Urbanizing the Suburban Campus
Evolving workforce preferences are in large part responsible for bringing into question the future of Silicon Valley’s suburban campuses. A large percentage of young tech workers favors San Francisco’s urban neighborhoods over suburban sprawl. That said, regardless of how badly their employers might wish for increased proximity to the city, it is simply not feasible to relocate thousands of employees and re-create large-floor-plate environments in a market with a 5.5 percent vacancy rate and a pipeline that is already more than 50 percent preleased.
The potential to urbanize these suburban campuses, including the addition of a housing component, is up for debate. These efforts will depend on support from local policy makers; even so, massive rezoning efforts would not be enough to realize a dynamic, pedestrian-oriented vision. Substantial infrastructure investments would need to be funded and approved, as would public services agreements. These hurdles, combined with what would almost certainly be public outcry, preclude going all-in on density, theoretical examples of which are shown in Bay Area graphic designer Alfred Twu’s renderings of what several existing campuses would look like if their parking lots could be used to house employees.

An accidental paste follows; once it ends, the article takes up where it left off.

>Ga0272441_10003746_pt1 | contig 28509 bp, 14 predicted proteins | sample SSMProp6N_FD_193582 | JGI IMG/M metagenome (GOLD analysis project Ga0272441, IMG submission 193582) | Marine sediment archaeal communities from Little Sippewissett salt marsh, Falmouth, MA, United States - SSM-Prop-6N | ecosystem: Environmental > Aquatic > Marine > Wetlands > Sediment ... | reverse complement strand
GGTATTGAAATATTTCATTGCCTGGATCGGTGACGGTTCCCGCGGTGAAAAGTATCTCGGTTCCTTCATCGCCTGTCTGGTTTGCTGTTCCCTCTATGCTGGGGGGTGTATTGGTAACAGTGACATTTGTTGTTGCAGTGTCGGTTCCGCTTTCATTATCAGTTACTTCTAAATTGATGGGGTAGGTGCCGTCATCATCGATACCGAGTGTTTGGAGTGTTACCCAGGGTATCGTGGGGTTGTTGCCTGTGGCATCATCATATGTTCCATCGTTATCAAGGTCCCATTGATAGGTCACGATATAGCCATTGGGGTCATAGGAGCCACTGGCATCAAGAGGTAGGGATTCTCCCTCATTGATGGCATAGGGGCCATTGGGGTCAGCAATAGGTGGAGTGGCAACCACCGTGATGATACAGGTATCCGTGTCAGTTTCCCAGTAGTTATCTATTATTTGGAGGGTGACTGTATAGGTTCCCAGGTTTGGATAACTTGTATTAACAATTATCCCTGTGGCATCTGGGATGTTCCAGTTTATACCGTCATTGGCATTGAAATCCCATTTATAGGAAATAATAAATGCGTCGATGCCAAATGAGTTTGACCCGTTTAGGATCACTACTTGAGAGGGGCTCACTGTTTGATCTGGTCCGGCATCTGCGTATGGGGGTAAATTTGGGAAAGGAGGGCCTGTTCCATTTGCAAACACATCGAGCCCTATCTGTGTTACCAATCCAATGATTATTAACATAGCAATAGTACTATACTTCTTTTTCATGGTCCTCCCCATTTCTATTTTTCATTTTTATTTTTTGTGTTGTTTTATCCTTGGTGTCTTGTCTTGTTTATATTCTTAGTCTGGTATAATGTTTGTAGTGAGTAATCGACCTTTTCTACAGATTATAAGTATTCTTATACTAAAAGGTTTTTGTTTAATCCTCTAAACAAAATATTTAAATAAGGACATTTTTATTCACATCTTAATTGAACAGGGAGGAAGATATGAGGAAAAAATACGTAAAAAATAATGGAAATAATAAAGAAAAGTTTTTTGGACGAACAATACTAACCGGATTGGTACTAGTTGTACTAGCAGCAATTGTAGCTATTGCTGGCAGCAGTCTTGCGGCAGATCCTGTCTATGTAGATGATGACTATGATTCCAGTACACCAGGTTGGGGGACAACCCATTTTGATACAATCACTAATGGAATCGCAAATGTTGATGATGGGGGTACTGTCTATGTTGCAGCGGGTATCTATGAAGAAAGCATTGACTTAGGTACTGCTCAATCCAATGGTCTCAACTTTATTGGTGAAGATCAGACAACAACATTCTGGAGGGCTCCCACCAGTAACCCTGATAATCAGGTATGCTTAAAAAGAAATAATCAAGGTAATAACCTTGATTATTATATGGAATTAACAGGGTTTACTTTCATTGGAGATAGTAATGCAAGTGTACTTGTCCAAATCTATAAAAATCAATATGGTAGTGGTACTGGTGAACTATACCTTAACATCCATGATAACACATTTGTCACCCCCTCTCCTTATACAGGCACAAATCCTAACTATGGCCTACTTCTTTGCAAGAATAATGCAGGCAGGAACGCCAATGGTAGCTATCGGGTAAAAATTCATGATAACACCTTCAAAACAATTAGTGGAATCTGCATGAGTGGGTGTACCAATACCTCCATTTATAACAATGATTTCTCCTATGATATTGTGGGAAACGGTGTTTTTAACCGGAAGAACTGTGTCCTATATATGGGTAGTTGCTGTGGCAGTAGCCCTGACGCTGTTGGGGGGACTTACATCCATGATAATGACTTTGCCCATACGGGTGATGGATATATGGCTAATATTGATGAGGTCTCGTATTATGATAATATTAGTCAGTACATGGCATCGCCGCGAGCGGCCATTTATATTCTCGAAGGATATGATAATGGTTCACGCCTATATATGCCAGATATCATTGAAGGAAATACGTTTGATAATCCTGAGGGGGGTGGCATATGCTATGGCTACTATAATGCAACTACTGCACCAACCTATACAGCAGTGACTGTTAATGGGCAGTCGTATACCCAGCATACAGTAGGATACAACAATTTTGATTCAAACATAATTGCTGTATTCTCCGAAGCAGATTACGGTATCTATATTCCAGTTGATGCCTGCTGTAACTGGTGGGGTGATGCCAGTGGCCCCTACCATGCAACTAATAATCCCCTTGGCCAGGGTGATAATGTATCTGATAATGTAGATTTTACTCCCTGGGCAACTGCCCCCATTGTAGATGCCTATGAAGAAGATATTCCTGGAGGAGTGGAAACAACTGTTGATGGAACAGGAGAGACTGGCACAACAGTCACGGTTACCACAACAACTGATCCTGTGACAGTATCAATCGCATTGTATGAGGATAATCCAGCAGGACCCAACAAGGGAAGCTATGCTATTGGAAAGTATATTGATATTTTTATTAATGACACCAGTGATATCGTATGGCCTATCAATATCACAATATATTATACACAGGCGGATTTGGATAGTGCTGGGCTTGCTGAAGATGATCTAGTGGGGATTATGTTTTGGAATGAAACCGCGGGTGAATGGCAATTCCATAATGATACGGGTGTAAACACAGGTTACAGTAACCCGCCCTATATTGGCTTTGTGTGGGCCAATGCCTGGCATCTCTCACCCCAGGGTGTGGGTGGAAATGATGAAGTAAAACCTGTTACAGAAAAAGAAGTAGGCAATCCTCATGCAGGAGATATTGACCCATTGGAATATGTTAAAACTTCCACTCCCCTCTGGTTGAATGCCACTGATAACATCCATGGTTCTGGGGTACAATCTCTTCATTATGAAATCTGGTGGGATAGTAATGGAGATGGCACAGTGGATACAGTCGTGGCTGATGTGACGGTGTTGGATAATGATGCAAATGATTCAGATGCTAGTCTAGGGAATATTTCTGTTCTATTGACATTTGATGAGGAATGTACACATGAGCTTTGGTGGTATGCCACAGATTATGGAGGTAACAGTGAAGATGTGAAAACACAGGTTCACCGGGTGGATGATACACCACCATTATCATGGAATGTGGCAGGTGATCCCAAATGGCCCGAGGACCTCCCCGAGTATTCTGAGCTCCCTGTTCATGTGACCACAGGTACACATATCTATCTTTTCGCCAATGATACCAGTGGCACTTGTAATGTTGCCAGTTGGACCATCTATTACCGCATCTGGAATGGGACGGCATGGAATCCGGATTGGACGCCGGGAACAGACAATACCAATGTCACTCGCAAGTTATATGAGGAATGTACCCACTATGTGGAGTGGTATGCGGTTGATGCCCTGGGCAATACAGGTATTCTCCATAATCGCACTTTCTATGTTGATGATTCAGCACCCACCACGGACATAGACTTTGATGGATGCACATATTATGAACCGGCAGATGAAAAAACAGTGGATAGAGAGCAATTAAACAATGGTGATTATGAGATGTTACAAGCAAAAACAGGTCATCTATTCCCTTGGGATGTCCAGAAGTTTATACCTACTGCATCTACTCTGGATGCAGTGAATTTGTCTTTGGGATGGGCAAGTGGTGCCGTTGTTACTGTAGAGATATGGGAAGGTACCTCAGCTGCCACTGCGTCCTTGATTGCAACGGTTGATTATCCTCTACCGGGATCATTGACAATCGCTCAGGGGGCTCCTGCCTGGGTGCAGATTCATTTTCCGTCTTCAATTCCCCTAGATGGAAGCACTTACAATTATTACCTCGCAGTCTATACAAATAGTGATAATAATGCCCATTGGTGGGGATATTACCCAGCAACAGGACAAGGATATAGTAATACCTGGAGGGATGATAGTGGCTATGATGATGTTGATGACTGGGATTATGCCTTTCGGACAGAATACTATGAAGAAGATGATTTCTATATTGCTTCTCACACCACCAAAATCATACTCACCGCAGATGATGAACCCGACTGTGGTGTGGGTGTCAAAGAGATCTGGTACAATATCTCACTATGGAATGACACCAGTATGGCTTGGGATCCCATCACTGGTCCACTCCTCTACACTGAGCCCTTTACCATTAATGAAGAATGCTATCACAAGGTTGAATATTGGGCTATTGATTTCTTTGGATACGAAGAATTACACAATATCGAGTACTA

A further consideration goes back to the desirability of such schemes and whether employees would want to live on site. Would they be willing to trade the diverse appeal of San Francisco for workplace proximity and a more homogeneous community of fellow employees?
Any technology company–driven, housing-related densification will require partnerships with real estate developers. The notion that tech companies can or should diversify into mixed-use real estate and place making is impractical. Demand assessments, financial feasibility, and reuse and exit strategies are best addressed by experienced players.
Corporate Housing Alternatives
Finally, discussion of corporate-sponsored housing should address alternatives. Given that scarcity and cost underlie the need, the most obvious alternative would be relocation to cheaper markets in which supply is more plentiful. The benefits of geographically diversifying corporate real estate portfolios are compelling, particularly when prospective employees are also considering lower-priced living options. As one San Francisco commercial real estate broker commented, “The potential for companies and workers to leave the Bay Area because of high costs is the biggest risk in terms of killing the current economic cycle.”
Housing stipends represent another means of easing the impact of high housing costs. Already in use by numerous Bay Area firms, such subsidies may be a more pragmatic way to compensate employees than jumping into the residential real estate game.
Kimberley Player is a real estate and economic adviser experienced in corporate real estate and workplace strategies.